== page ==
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Potholes Wildlife Area

Central Washington


Central Washington -- Potholes Region
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4.0 miles, roundtrip


Gain: 0 ft.
Highest Point: 1050 ft.


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The Potholes Wildlife Area is enclosed in the nearly 40,000-acre Potholes Reservoir Unit near Moses Lake. Part of the Columbia Basin Irrigation Project, anyone who has driven cross-state has zipped through this enormous irrigation project, but few stop to enjoy the wide variety of wildlife it supports.

At the Wildlife Area, it's possible to do miles of roaming through mineral sand dunes, around lakes that are the reason for the name "potholes" in this wildlife area, and get views of the rolling Saddle Mountains.

A reservoir makes up the bulk of the water in this area, but because its intent is to gather wastewate and return flows from irrigated lands upstream and store water for reuse, the water level can fluctuate, offering visitors different vistas from day to day.

In addition to roughly 1,000 little islands that form when the water is at "full pool" in the spring, it's possible to see outcroppings of lava and sandstone, left behind by the Ice Age floods, which shaped this area millions of years ago. On these islands are willow trees, as well as cattail and bulrushes in the more northwest corner of the area.

Wildflowers abound here, loving the land inundated with water on an annual basis, but which sees very little rainfall annual. Look for plants of the shrub steppe here, like wild begonia and western wallflower, as well as phlox and balsamroot in the spring. The drier east side is sandier, while to the south lie sagebrush and basalt outcrops.

Wildlife too love this area, with bald eagles spending the winter here, while a variety of waterfowl are present year-round. You may even see some enormous sandhill cranes, stopping here in their migration path.

Your hike through this area can vary dramatically depending on what route you select, but leaving from the ORV Park and heading into the non motorized part of the wildlife area, you can get about four miles of hiking through sand dunes under your boots.

From the park, follow an old fisherman's path along the edge of the sand dunes. As you venture further into the Wildlife Area, the sound of motorized play fades, blocked by the dunes themselves. The way is relatively flat, lined with a riot of wildflowers in the spring, little critters and big game in the crepuscular hours, and impressive views of a landscape scoured by the Ice Age floods.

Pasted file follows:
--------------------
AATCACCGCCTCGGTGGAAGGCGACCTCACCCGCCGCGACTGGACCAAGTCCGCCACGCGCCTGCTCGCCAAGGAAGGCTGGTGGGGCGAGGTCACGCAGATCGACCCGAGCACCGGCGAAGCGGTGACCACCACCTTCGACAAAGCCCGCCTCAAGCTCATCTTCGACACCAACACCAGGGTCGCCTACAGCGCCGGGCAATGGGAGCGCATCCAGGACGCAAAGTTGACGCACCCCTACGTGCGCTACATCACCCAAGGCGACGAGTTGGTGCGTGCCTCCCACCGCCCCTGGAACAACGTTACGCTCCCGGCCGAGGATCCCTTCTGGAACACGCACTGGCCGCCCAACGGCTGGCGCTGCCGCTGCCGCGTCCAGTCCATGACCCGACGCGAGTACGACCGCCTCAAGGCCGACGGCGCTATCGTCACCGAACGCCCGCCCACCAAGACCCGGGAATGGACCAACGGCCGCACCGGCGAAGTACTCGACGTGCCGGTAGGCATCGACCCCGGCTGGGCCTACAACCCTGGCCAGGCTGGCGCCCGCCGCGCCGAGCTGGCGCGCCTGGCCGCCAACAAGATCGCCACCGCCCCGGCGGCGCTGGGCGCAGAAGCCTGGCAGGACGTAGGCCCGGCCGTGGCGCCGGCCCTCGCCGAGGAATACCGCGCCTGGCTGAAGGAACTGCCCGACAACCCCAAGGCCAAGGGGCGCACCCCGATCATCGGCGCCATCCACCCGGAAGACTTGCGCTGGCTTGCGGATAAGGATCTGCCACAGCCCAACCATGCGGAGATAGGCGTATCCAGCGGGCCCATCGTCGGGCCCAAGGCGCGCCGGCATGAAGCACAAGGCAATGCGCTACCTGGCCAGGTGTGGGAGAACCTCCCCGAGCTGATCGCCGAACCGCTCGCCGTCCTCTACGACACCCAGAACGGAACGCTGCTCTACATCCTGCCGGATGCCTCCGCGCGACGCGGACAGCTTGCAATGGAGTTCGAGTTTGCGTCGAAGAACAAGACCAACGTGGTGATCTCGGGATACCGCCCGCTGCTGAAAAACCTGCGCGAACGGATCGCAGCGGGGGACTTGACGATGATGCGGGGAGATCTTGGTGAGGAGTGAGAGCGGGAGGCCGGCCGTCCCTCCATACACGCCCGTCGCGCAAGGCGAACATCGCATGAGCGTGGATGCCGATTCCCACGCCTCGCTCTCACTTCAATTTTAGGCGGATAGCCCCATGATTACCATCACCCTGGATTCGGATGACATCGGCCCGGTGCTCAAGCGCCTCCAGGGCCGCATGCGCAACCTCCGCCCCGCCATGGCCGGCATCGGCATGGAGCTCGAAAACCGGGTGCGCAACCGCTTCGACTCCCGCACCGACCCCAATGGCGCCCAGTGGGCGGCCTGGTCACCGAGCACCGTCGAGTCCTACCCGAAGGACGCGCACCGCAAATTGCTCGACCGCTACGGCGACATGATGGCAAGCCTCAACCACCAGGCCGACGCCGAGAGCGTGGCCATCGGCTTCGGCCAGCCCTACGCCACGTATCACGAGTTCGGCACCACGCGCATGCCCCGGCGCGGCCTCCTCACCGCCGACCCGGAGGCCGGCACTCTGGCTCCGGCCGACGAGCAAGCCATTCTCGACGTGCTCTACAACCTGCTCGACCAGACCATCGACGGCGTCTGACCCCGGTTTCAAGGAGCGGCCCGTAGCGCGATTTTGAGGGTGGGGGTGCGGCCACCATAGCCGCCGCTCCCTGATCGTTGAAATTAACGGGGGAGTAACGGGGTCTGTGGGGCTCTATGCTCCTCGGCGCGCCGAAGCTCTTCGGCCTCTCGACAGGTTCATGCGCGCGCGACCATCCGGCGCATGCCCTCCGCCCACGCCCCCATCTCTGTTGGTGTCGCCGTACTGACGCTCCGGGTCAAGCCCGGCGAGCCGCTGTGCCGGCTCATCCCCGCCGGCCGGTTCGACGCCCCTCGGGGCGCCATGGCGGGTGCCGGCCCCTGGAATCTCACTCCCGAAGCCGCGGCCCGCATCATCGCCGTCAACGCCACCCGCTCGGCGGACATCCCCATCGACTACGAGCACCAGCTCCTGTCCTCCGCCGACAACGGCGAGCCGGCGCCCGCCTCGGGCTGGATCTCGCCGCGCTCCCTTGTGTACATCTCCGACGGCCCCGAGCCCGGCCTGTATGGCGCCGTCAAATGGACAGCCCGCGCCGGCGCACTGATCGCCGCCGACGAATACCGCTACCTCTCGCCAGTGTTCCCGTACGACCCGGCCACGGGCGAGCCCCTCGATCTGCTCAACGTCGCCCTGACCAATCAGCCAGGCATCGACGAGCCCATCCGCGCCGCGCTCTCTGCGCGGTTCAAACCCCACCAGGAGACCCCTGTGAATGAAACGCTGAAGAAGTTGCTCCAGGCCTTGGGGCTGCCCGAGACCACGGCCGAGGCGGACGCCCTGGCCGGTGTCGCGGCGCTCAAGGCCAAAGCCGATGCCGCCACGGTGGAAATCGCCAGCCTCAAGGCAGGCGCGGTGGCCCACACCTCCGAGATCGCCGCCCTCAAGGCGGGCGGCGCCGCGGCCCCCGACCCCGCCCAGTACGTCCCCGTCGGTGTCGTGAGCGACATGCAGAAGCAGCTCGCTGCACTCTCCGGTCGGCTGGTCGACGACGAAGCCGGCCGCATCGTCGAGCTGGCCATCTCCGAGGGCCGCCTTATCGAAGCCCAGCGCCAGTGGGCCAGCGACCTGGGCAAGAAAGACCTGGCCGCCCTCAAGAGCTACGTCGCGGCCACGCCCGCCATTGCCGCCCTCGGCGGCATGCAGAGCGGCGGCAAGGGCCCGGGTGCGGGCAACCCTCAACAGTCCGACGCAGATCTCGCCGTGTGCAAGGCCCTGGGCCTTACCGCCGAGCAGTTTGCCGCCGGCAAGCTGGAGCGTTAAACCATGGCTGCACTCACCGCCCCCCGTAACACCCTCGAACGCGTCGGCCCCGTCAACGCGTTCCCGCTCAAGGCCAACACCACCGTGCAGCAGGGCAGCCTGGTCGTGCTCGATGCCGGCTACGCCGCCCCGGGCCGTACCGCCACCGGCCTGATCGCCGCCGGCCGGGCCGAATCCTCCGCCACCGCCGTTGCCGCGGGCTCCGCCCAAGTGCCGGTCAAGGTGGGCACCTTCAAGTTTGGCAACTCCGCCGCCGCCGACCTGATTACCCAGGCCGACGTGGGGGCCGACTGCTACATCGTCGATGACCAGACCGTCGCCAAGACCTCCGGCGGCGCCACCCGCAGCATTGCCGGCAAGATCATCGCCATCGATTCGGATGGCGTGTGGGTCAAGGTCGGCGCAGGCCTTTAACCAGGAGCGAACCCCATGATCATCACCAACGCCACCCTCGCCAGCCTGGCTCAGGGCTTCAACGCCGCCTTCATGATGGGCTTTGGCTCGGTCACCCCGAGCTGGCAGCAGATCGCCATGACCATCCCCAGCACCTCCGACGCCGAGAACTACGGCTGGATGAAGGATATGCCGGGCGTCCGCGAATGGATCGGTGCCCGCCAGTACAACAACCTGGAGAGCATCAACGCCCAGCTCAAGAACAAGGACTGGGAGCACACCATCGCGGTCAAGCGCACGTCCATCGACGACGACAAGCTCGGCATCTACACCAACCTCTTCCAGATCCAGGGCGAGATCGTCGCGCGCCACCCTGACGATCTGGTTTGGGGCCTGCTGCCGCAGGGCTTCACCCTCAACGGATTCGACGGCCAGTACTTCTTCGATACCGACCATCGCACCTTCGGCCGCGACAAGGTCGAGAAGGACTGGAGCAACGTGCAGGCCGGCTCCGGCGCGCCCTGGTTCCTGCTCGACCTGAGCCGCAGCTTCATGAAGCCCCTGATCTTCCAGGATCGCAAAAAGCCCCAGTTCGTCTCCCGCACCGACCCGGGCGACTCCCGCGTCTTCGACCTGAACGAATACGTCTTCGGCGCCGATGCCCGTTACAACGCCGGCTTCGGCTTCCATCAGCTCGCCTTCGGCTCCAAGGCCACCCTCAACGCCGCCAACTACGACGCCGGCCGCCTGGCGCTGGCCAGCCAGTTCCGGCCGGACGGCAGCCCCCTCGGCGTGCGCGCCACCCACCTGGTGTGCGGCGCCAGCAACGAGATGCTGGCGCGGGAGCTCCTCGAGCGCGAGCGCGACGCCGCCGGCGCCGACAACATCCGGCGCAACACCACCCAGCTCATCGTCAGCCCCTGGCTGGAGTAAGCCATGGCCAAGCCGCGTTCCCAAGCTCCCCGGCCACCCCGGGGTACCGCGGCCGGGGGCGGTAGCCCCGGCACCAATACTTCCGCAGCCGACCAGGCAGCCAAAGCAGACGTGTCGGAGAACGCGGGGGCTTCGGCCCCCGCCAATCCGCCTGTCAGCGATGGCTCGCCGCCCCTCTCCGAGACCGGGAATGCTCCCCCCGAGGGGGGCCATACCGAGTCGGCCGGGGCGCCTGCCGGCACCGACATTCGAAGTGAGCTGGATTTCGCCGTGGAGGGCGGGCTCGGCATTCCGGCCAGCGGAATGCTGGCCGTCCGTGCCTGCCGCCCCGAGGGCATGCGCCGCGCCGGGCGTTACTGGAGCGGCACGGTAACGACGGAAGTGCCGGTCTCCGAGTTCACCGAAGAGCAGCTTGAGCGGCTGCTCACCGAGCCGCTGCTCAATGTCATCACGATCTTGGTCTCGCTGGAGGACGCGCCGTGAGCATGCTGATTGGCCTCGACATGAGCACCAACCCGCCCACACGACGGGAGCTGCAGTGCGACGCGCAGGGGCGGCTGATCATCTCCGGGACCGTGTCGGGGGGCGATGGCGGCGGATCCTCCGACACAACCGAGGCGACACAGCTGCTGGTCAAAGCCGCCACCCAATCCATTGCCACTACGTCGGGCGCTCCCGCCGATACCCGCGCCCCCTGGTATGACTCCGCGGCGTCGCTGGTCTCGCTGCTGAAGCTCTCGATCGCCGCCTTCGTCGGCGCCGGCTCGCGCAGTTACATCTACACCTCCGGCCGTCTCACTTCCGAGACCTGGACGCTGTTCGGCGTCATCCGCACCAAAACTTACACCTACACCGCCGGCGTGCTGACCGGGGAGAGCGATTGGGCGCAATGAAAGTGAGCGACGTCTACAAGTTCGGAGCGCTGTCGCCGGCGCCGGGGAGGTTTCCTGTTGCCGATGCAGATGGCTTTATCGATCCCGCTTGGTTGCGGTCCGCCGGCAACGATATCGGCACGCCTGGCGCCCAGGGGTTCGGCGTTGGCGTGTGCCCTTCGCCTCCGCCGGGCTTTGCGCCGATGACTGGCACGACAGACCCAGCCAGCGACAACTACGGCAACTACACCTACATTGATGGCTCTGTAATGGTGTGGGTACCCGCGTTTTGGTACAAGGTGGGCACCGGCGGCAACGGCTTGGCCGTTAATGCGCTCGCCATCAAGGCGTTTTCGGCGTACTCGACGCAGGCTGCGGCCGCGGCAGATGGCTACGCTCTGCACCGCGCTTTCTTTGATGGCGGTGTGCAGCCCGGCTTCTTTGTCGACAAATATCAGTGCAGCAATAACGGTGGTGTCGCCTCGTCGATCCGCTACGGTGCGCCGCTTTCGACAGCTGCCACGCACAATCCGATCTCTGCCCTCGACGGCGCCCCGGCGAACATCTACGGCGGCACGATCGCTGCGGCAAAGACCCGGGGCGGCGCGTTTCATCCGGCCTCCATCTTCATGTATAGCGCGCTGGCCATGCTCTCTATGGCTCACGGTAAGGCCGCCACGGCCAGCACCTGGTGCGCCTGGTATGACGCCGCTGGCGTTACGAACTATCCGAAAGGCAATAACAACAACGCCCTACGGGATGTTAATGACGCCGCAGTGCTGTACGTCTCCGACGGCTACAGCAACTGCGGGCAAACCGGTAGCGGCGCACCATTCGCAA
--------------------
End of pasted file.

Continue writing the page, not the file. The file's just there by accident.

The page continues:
Potholes Wildlife Area

Map & Directions

Co-ordinates: 46.9709, -119.3486 Open map in new window


Central Washington -- Potholes Region

Washington Department of Fish and Wildlife, Columbia Basin Wildlife Area

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Guidebooks & Maps

Best Desert Hikes: Washington (Bauer & Nelson - Mountaineers Books)

Washington State Department of Natural Resources (DNR) Moses Lake

Getting There

To get to the short Dunes Ramble hike, take the May Valley exit (169) off I-90. Heading east on I-90, you'll exit north, then turn south and cross the freeway. Then turn right at the T to get onto S Frontage Road.

Continue 2.5 miles and turn right onto at D.5 NE, and continue down this road 2.6 miles to a "T". Take the road heading south 1.1 mi to the end.

You can also Drive I-90 to Exit 169, just west of Moses Lake. Turn right (south) onto S Frontage Road NW and drive east for about 2.5 miles. You will see two large towers -- before you arrive at them, turn right onto a dirt road that leads onto a dike.

For a basecamp place to start, visit The Potholes State Park is 15 miles south of Moses Lake, off State Road 262. To get there, drive south on Highway 17 from Moses Lake for 10 miles, then turn right onto Highway 262. Drive past the Columbia National Wildlife Refuge on your left, and a mile past it, turn right into Potholes State Park.

It is also possible to take Sand Dune Road into the heart of the wildlife area.

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Potholes Wildlife Area

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